GEOfood

Cliffs of Fundy is home to many regional foods and traditional harvesting methods with strong and unique links to geology and landscape. Nearly all of these foods were enjoyed by, and their harvesting methods learnt from, the indigenous Mi’kmaq peoples, who shared their knowledge with later settlers. The unique traditional culinary experiences of Cliffs of Fundy are dependent on the
seasons. These regional foods can be purchased in restaurants, giftshops, markets, and directly from local producers throughout the Geopark.

  • Wild blueberries grow on acidic glacial kame fields, the largest wild blueberry harvest worldwide. Wild blueberries are harvested in late August and celebrated at the Nova Scotia Wild Blueberry Festival.
  • Traditional weir fishing uses the natural tidal cycle of the Bay of Fundy and draws on Mi’kmaw teachings. The fishery is a sustainable fishery with virtually no by-catch of endangered species.
  • World-renowned clams thrive in the intertidal muds. Visit the seafood take-outs along the shore for an order of local fried clams.
  • Dulse is an endemic food of dried seaweed that grows naturally in the bay. Picked by hand at low tide, locally-harvested dulse varies in taste based on the location at which it was picked.
  • Maple syrup production involves tapping the native sugar maples that favour the highlands. Maple farms open to visitors in the Spring, when the sap begins to flow.

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Fantastic morning at Partridge Island with the Canadian Chamber Choir ! ... See MoreSee Less
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Today is the last day of official Mi’kmaw Heritage Month but every month is Mi’kmaw heritage in Cliffs of Fundy Geopark. On the left of the poster is a traditional Mi’kmaw motif of the two curves - this is what inspires our Geopark logo. ... See MoreSee Less
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Come out to Colchester-East Hants Public Library next Wednesday to check out this awesome talk!"The Amazing Geological History of Nova Scotia: the Story Beneath the Scenery" with Dr. Sandra Barr Join us for a discussion with Dr. Sandra Barr, a professor in the Department of Earth and Environmental Science, Acadia University, as she talks about the fascinating and unique history that lies beneath our feet and on our rocky shores. The rocks and fossils around us tell a fascinating story of the origin and evolution of our Maritime Provinces. 🗓️ Wednesday, November 2⏱️ 6:30pm-7:30pm📍 Truro Library ... See MoreSee Less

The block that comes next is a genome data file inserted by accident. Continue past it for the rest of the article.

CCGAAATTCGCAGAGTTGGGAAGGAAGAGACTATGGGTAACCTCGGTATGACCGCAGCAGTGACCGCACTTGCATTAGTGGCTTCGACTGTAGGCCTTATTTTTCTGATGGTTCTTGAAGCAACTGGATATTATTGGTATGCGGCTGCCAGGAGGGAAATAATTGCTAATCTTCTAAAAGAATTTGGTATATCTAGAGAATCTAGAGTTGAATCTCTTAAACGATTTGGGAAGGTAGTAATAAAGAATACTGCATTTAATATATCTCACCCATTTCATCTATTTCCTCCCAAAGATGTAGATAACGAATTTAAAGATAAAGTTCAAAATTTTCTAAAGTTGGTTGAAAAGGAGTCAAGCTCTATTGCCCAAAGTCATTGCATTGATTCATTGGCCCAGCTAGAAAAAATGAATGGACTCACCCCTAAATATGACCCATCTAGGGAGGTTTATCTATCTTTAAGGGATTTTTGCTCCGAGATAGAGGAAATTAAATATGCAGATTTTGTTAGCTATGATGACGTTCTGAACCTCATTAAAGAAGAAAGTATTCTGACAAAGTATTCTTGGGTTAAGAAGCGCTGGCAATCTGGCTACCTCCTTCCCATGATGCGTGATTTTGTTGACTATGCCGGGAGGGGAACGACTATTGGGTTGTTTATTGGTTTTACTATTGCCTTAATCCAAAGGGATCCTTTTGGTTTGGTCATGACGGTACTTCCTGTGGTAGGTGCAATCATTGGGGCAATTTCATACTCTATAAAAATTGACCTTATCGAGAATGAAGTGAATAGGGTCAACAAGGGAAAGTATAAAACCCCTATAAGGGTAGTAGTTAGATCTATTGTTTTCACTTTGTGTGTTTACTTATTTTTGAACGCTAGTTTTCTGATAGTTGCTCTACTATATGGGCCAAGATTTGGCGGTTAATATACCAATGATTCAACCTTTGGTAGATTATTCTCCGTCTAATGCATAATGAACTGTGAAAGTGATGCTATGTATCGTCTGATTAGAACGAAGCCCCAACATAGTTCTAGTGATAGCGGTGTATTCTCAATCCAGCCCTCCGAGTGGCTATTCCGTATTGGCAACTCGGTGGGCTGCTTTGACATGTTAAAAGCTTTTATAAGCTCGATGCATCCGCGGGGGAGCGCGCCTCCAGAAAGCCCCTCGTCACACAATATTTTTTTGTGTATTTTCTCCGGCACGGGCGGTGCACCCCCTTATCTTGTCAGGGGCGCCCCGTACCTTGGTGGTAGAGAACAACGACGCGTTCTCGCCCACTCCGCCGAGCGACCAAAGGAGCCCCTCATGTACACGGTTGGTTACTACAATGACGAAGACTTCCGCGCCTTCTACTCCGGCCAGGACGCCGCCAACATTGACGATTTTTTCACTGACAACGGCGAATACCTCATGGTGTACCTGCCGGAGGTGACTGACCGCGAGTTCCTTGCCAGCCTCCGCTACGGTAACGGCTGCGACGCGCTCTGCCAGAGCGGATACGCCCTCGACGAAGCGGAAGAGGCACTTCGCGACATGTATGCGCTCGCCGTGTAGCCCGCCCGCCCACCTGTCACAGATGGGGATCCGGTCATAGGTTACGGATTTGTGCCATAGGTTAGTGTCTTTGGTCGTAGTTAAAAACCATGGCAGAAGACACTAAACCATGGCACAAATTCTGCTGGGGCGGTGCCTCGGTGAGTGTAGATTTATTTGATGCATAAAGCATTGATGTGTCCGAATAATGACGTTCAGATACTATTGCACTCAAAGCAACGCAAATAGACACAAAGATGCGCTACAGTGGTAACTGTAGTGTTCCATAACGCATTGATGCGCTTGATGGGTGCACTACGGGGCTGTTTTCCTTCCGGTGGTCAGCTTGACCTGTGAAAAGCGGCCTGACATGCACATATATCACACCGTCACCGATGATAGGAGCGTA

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Awesome work Ship's Company Theatre Society !!It's Small Business Week, and on behalf of the Cumberland Business Connector, The CBDC, and the Cumberland Chamber of Commerce (aka the Amherst & Area Chamber of Commerce), Thank you Ship's Company Theatre for bringing such wonderful, joy to so many in Cumberland County. Keep on rocking the stage in Parrsboro! ... See MoreSee Less
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October 6th is #GeodiversityDay !! International Geodiversity Day is a worldwide celebration to promote the many aspects of Geodiversity around the world! What is Geodiversity? It is everything around you that isn't living! The rocks, minerals, fossils, and landscapes that make up the world around you! For Geodiversity Day 2022, Cliffs of Fundy Geopark teamed up with Stonehammer UNESCO Global Geopark and Géoparc mondial UNESCO de Percé to highlight some of the incredible Geodiversity in Atlantic Canada! Follow Geoscientists from three Canadian Geoparks for a walk through time! 🌎🌍🌏A huge thanks to Catrina at Stonehammer for editting this video together in time and to Max at Percé for initiating this collaboration! For more information about Geodiveristy Day, check out www.geodiversityday.org/ ... See MoreSee Less
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What is a Geopark?

A Geopark is a designation that attracts tourists wishing to explore the connections between geology, local communities, culture, and nature. Geoparks are designed to promote tourism and celebrate a region’s uniqueness, and do not prohibit any land use.